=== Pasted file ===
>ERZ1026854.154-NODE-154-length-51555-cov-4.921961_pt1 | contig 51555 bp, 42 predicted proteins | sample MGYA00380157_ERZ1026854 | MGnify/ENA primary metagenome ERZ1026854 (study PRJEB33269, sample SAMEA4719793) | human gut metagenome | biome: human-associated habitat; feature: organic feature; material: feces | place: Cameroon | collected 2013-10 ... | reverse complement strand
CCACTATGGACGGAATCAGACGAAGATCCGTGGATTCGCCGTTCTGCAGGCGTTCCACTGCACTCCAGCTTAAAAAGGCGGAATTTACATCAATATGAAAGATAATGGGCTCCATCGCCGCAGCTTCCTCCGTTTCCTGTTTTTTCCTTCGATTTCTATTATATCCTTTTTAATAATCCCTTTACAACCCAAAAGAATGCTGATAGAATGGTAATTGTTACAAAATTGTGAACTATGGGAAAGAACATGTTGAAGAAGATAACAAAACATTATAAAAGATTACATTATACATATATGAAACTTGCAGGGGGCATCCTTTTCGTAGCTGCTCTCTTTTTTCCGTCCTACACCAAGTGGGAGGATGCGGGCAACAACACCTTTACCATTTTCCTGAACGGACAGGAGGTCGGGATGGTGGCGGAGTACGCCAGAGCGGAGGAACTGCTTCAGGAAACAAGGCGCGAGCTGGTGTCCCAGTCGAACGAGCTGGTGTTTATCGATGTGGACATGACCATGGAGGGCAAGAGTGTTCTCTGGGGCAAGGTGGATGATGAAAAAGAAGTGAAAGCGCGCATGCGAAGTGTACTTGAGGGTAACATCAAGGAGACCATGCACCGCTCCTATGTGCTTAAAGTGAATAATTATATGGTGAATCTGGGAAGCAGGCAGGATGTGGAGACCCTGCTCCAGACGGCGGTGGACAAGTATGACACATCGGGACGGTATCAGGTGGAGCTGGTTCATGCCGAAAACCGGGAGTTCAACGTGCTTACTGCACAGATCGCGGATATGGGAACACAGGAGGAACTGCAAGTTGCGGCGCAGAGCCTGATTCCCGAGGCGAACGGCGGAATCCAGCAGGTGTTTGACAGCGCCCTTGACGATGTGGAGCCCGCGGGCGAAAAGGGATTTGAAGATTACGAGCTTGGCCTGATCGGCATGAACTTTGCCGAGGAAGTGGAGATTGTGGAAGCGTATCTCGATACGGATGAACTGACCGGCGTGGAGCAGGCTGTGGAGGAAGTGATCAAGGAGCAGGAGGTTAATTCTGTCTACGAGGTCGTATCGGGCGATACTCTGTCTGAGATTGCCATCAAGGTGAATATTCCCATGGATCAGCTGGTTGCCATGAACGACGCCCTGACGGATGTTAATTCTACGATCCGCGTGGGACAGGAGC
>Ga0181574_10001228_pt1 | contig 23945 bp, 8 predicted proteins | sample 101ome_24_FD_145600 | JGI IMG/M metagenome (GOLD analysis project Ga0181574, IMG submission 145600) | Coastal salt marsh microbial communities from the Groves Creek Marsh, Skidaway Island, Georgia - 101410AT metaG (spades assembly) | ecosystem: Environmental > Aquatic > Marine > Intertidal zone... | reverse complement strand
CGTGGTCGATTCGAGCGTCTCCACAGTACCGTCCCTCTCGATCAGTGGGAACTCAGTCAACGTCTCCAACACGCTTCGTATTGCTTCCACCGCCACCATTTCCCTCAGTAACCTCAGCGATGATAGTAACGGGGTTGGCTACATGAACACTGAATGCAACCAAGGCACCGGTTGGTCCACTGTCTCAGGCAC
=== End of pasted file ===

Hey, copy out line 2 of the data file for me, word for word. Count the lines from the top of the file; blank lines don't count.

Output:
CCACTATGGACGGAATCAGACGAAGATCCGTGGATTCGCCGTTCTGCAGGCGTTCCACTGCACTCCAGCTTAAAAAGGCGGAATTTACATCAATATGAAAGATAATGGGCTCCATCGCCGCAGCTTCCTCCGTTTCCTGTTTTTTCCTTCGATTTCTATTATATCCTTTTTAATAATCCCTTTACAACCCAAAAGAATGCTGATAGAATGGTAATTGTTACAAAATTGTGAACTATGGGAAAGAACATGTTGAAGAAGATAACAAAACATTATAAAAGATTACATTATACATATATGAAACTTGCAGGGGGCATCCTTTTCGTAGCTGCTCTCTTTTTTCCGTCCTACACCAAGTGGGAGGATGCGGGCAACAACACCTTTACCATTTTCCTGAACGGACAGGAGGTCGGGATGGTGGCGGAGTACGCCAGAGCGGAGGAACTGCTTCAGGAAACAAGGCGCGAGCTGGTGTCCCAGTCGAACGAGCTGGTGTTTATCGATGTGGACATGACCATGGAGGGCAAGAGTGTTCTCTGGGGCAAGGTGGATGATGAAAAAGAAGTGAAAGCGCGCATGCGAAGTGTACTTGAGGGTAACATCAAGGAGACCATGCACCGCTCCTATGTGCTTAAAGTGAATAATTATATGGTGAATCTGGGAAGCAGGCAGGATGTGGAGACCCTGCTCCAGACGGCGGTGGACAAGTATGACACATCGGGACGGTATCAGGTGGAGCTGGTTCATGCCGAAAACCGGGAGTTCAACGTGCTTACTGCACAGATCGCGGATATGGGAACACAGGAGGAACTGCAAGTTGCGGCGCAGAGCCTGATTCCCGAGGCGAACGGCGGAATCCAGCAGGTGTTTGACAGCGCCCTTGACGATGTGGAGCCCGCGGGCGAAAAGGGATTTGAAGATTACGAGCTTGGCCTGATCGGCATGAACTTTGCCGAGGAAGTGGAGATTGTGGAAGCGTATCTCGATACGGATGAACTGACCGGCGTGGAGCAGGCTGTGGAGGAAGTGATCAAGGAGCAGGAGGTTAATTCTGTCTACGAGGTCGTATCGGGCGATACTCTGTCTGAGATTGCCATCAAGGTGAATATTCCCATGGATCAGCTGGTTGCCATGAACGACGCCCTGACGGATGTTAATTCTACGATCCGCGTGGGACAGGAGC